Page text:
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This Week in JAMA
June 9, 2004

This Week in JAMA

JAMA. 2004;291(22):2673. doi:10.1001/jama.291.22.2673
Symptoms Reported in Ovarian Cancer

Many women with ovarian cancer report symptoms before diagnosis, but distinguishing symptoms that merit investigation is difficult. To address this problem, Goff and colleaguesArticle administered a symptom survey to women attending a primary care clinic and to women awaiting surgery for a pelvic mass. They compared the frequency, severity, and duration of symptoms reported by women with ovarian cancer and benign masses with those reported by women seeking primary care. Women with ovarian cancer reported more frequent and severe symptoms that had more recently manifested than what women in the primary control group reported. In an editorial, Daly and OzolsArticle emphasize the importance of good patient-physician communication and skilled clinical judgment to help facilitate early diagnosis of ovarian cancer.

Natural History of Early Prostate Cancer

Previous studies have estimated a 10- to 15-year progression-free and cause-specific survival for men with early, localized and untreated prostate cancer, but little is known about disease progression and mortality beyond this time frame. Johansson and colleaguesArticle report results from a population-based, cohort study of men with initially untreated, early stage prostate cancer who were followed up for a mean of 21 years. Although most cancers remained indolent through 15 years of follow-up, beyond 15 years, both disease progression and prostate cancer mortality increased approximately 3-fold compared with the earlier period. In an editorial, Neugut and GrannArticle discuss the implications of these findings for initial treatment decisions.

Participation in Cancer Clinical Trials

Adequate representation of racial and ethnic minorities, women, and elderly patients is necessary to assess whether cancer treatments are effective for all patients. To characterize the representation of these groups in nonsurgical cancer treatment trials, Murthy and colleagues conducted a population-based analysis of participants in colorectal, breast, prostate, and lung cancer trials sponsored by the National Cancer Institute Clinical Trial Cooperative Group in 2000 through 2002. They compared enrollment by race and ethnicity in the years 1996 through 1998 with that in the years 2000 through 2002. They found blacks and Hispanics were underrepresented in trials compared with whites and that enrollment was inversely related to age. From 1996 through 2002, trial enrollment increased nearly 50%, but the percentage of racial and ethnic minority enrollees decreased relative to whites.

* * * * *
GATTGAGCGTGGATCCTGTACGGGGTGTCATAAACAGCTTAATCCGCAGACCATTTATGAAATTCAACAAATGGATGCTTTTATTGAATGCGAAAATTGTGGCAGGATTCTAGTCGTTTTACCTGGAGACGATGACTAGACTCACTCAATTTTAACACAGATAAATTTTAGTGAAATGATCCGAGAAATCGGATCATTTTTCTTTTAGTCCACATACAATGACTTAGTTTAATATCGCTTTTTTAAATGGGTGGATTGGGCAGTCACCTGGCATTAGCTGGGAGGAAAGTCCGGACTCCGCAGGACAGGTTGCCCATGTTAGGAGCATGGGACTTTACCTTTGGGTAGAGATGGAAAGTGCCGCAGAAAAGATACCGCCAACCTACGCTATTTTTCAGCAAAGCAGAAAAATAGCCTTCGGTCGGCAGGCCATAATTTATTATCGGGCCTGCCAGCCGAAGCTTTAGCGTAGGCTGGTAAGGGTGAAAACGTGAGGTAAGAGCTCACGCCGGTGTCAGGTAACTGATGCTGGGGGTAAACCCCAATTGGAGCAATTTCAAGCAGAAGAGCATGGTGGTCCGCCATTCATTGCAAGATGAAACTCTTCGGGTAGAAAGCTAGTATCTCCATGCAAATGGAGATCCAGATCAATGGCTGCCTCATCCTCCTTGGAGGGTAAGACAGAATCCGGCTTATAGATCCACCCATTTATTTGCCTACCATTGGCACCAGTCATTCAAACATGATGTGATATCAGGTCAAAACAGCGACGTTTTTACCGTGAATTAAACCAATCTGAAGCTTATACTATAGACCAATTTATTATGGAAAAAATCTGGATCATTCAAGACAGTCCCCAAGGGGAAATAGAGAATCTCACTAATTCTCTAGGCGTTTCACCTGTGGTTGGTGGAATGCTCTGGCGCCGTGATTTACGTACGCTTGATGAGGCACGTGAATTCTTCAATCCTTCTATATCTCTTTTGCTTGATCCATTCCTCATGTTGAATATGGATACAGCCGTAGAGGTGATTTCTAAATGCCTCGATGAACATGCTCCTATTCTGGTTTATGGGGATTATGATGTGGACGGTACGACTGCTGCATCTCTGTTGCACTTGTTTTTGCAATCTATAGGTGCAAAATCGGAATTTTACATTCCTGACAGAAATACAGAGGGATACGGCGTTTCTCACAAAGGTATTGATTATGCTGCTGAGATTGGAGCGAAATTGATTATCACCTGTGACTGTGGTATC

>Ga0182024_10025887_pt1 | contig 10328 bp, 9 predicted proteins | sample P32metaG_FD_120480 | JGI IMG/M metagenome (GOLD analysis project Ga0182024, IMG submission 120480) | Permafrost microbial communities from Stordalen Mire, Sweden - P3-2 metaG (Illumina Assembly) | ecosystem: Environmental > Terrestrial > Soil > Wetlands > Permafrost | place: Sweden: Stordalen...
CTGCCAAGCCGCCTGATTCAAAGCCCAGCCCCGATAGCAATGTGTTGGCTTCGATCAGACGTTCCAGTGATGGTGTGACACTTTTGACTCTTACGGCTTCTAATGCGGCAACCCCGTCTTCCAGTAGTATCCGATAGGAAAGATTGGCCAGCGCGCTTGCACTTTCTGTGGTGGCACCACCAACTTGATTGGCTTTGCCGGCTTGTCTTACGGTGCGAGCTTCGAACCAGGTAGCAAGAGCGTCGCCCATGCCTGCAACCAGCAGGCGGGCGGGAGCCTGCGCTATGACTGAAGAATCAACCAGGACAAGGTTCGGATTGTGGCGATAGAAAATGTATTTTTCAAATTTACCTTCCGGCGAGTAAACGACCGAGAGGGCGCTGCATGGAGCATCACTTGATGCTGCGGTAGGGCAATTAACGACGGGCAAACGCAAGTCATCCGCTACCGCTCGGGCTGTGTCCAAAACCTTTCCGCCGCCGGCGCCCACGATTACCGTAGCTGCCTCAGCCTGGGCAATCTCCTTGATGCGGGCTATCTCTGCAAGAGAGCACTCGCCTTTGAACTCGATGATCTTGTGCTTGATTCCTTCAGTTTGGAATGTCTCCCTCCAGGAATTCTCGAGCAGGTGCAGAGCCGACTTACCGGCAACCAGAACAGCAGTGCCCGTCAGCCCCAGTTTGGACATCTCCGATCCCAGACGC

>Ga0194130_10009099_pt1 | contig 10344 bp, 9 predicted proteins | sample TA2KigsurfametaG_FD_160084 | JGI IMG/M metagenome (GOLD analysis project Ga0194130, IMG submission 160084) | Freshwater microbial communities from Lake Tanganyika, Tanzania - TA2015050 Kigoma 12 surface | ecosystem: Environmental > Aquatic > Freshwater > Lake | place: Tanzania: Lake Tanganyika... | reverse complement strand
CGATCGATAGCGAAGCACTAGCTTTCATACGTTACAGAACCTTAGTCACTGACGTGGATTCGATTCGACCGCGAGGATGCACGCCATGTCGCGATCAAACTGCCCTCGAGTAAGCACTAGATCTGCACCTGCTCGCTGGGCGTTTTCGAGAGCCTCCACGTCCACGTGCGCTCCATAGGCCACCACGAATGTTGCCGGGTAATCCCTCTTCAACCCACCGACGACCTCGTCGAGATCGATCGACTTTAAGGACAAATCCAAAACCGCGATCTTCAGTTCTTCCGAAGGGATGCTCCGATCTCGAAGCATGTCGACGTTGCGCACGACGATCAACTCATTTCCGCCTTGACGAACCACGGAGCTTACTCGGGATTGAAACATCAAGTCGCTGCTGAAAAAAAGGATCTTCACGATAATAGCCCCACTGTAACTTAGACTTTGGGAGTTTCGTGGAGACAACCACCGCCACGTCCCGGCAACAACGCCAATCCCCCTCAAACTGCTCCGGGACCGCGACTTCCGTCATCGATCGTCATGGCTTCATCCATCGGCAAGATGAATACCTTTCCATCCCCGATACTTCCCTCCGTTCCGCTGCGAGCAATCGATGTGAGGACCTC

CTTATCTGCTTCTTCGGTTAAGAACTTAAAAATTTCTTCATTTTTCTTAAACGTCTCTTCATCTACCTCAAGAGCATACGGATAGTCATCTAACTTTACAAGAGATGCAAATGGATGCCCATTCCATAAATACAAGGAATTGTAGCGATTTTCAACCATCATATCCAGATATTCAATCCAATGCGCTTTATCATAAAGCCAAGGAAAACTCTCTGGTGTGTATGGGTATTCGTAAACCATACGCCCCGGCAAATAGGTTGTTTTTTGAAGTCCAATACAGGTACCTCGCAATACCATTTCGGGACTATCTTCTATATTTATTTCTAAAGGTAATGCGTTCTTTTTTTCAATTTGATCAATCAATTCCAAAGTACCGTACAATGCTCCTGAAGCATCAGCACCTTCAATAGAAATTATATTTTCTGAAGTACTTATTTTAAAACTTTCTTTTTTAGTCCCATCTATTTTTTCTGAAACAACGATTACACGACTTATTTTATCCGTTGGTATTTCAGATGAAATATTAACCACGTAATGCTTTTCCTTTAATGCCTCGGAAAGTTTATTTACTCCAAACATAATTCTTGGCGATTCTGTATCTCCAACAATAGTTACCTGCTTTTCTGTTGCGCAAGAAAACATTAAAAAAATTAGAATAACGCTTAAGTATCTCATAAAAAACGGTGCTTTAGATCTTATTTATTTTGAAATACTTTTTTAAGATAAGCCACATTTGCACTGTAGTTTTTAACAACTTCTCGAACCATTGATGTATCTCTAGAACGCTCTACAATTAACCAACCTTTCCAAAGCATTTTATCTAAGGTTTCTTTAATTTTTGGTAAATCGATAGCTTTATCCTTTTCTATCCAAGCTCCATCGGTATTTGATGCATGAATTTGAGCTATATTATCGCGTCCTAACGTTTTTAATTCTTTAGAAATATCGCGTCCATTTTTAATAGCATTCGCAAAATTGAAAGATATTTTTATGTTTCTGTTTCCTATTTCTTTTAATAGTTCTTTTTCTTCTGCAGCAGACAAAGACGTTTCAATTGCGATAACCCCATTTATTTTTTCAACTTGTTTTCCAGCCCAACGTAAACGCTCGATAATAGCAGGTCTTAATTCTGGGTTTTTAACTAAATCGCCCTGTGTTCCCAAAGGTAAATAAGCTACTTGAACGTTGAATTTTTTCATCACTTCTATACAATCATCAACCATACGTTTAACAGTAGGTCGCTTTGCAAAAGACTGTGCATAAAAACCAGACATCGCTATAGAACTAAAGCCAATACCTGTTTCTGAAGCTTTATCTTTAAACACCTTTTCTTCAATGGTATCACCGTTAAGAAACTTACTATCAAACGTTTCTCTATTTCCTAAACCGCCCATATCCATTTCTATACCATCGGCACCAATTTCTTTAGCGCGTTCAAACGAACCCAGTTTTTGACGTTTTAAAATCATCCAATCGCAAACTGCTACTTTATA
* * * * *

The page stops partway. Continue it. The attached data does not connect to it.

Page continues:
Predicting Mortality After Acute Coronary Events

Identification of patients at high risk of 6-month mortality following an acute coronary syndrome (ACS) could improve their posthospital care. Eagle and colleagues used data from more than 15 000 patients in the Global Registry of Acute Coronary Events to develop a decision tool to estimate the 6-month all-cause mortality risk in patients surviving an ACS. Their final model included 9 historical, admission, and treatment variables that predict 6-month postdischage mortality.

Prognosis for Patients With Advanced Dementia

Reliable tools to predict life expectancy of patients with advanced dementia could help families and clinicians determine when palliative care would be appropriate. Mitchell and colleagues used data from newly admitted nursing home residents with advanced dementia—collected for the federally mandated Minimum Data Set (MDS)—to construct a scoring system that predicts the risk of 6-month mortality. They compared the performance of their model with existing criteria for hospice eligibility. Twelve variables from the MDS were included in the final model, which more accurately predicted 6-month mortality than hospice guidelines in current use.

Medical News & Perspectives

Scientists are developing new techniques for producing laboratory-grown cartilage for the repair of damaged joints.

Secondhand Smoke in Latin America

Airborne nicotine was detected in 94% of public places in an assessment in the capital cities of 7 countries.


A systematic literature review reveals 3 useful signs predictive of dehydration in children.

JAMA Patient Page

For your patients: Information about cancer clinical trials.